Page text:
In my college search, I looked at state universities, private universities, and some Catholic and other faith-based universities, and many of their promotional points were the same. When I watched the video for Franciscan University of Steubenville, however, the university unabashedly declared Jesus Christ as the Way, the Truth, and the Life (Jn 14:6). The entire promo used these three points the outline for its entire pitch for the university. As I watched the video, I knew I had to attend this school.
Honestly, there were multiple reasons why I should not have attended the Franciscan University of Steubenville. It offered the lowest financial package, it was a ten-hour drive away from home, and it had the smallest and least attractive campus of the universities under consideration. And yet, all things considered, there was no comparison. I knew that if my discipleship with the Lord was going to grow, I needed to study where Jesus Christ was truly adored, revered, and obeyed. And so, taking on student debt and causing dismay among many of my mentors, I left for Steubenville, Ohio. I have rarely made such a sound and beneficial decision in all my life.
Although I was a history major with an eye for law school, I picked up theology in the cafeteria. It seems that theology always made its way into the conversation in one way or another. In addition, the daily Masses, frequent availability of Confession, the Portiuncula “Port” Adoration Chapel, the campus-wide Marian consecration, and the broad spectrum of devotionals to grow in discipleship to the Lord Jesus were most welcomed, received, and made a part of my own spiritual life.
The Faith Household System of Franciscan University was also an immense blessing to me. Households were composed of 12-20 male or female students. Household members predominantly lived on the same wing of a dorm and sought to live the holy fellowship of the early Church. My household, the Brothers of the Eternal Song, provided a chance for me to be mentored in the faith by upperclassmen, learn from other Catholic Christians (many of whom grew up in vibrant Catholic homes), and then to mentor underclassmen as I became an upperclassman myself. The household had sacramental and prayer commitments, formation goals, service projects, and provided experiences of giving and receiving fraternal correction forgiveness, affirmation, guidance, and brotherly accompaniment in the ways of the Lord.
During my time at Steubenville, Pope John Paul II was shepherding the Church, Mother Teresa of Calcutta was speaking throughout the world, Mother Angelica was on the airwaves, the university was led by Father Michael Scanlan, distinguished professors like Dr. Scott Hahn were on the faculty, recent converts — such as Marcus Grodi and Jeff Cavins — were on campus, and fellows students included the likes of Father Michael Gaitley, Matthew Kelly, Jason Evert, and many others who are now doing great work for the kingdom of God.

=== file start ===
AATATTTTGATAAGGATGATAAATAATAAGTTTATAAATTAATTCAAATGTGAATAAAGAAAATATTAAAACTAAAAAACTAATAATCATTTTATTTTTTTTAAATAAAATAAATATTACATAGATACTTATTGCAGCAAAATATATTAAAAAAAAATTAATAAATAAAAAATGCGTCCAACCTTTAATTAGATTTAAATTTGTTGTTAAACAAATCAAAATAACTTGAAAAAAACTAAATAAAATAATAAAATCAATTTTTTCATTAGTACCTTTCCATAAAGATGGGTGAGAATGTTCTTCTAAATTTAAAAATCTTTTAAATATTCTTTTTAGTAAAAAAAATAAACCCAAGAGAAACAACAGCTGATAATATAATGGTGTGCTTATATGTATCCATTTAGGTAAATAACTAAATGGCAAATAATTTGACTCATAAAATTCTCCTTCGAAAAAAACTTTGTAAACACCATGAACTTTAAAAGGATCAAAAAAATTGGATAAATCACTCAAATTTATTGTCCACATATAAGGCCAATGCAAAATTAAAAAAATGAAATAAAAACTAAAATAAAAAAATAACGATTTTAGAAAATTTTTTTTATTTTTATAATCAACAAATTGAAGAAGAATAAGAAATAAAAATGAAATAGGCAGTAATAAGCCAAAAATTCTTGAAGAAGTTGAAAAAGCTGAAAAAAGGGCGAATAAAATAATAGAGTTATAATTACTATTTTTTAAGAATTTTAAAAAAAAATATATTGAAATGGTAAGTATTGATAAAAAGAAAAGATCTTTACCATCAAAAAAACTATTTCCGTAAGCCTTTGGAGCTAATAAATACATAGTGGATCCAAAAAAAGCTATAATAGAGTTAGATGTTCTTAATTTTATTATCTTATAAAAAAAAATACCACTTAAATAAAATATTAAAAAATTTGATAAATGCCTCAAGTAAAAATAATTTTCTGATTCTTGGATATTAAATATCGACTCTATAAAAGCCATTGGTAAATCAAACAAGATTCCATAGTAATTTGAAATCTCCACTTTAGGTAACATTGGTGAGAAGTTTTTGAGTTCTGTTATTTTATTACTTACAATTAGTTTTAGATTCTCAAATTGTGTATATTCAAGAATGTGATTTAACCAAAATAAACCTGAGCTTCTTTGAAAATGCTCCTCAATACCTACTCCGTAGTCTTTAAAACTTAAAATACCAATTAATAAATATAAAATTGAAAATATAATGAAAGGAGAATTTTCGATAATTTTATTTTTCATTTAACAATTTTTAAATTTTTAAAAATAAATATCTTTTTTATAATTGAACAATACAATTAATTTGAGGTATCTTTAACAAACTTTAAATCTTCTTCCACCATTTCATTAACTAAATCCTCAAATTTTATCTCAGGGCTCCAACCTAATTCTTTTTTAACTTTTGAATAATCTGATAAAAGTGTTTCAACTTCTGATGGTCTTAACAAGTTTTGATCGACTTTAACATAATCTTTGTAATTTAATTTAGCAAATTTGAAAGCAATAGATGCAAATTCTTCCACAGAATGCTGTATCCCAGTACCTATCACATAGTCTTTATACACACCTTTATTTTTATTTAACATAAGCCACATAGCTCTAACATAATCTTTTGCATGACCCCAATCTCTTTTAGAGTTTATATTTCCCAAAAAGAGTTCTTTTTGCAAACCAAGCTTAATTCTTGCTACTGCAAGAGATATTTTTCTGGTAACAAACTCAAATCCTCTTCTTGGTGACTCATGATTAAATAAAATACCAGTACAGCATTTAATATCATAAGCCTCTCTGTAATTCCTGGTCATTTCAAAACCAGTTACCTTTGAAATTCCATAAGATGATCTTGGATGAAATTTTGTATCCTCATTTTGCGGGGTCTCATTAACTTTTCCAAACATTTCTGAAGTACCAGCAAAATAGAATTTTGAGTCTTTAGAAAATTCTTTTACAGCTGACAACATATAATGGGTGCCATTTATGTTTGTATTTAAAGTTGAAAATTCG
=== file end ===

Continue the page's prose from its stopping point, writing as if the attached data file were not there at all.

In many ways, Franciscan University was my first real experience of Catholic culture. Unlike the military chapels, where liturgy, devotional life, and religious expression were taken to the lowest common denominator, Steubenville let the faith flourish and a rich culture fill the campus and the hearts of many, including my own.
While at the university, I was surprised by the transformation in my soul and how priorities changed. My heart began to be moved toward the priesthood. Honestly, in my self-absorption, I didn’t want to hear or obey what God was asking. I wanted a wife, family, a career in law, relative wealth, and freedom. As grace worked within me, however, I could only hear the Lord Jesus say, “Come, follow me” (Mt 4:19). And I knew more and more what that meant for me and what He was asking of me. Eventually, in a moment of intense prayer and tears, I died to myself and surrendered everything totally, and without condition, to Jesus Christ (cf. Gal 2:19-20). I wanted to truly say, “Jesus Christ is Lord,” (Phil 2:11) and to fully mean it by declaring, “For to me, to live is Christ” (Phil 1:21).
I tell people to this day: If it were not for Franciscan University and the mentoring I received there, I would not have ever become a priest. The university’s culture of faith and discipleship changed my life and took me even deeper in my relationship with the Lord. It gave me the docility necessary to say “yes” to any call from the Lord, especially to the priesthood.
All Roads Lead to Rome
After graduation, I taught high school religion while applying to the seminary. After my application process was complete, my bishop told me that I was being sent to the Pontifical North American College in Rome for seminary studies. I was overjoyed. I started studying Italian and prepared to live overseas for several years.
In the Roman system, the seminary itself is distinct from the universities. The seminary is where we lived, worshipped, received our priestly training, and lived as a Christian community. The universities were the places for study and research. In the “first cycle,” which is the first three years of theological studies that concludes with a Bachelors in Sacred Theology (a Master of Divinity equivalent), I was at the Pontifical Gregorian University. I was immensely inspired by the initial mission and history of the school.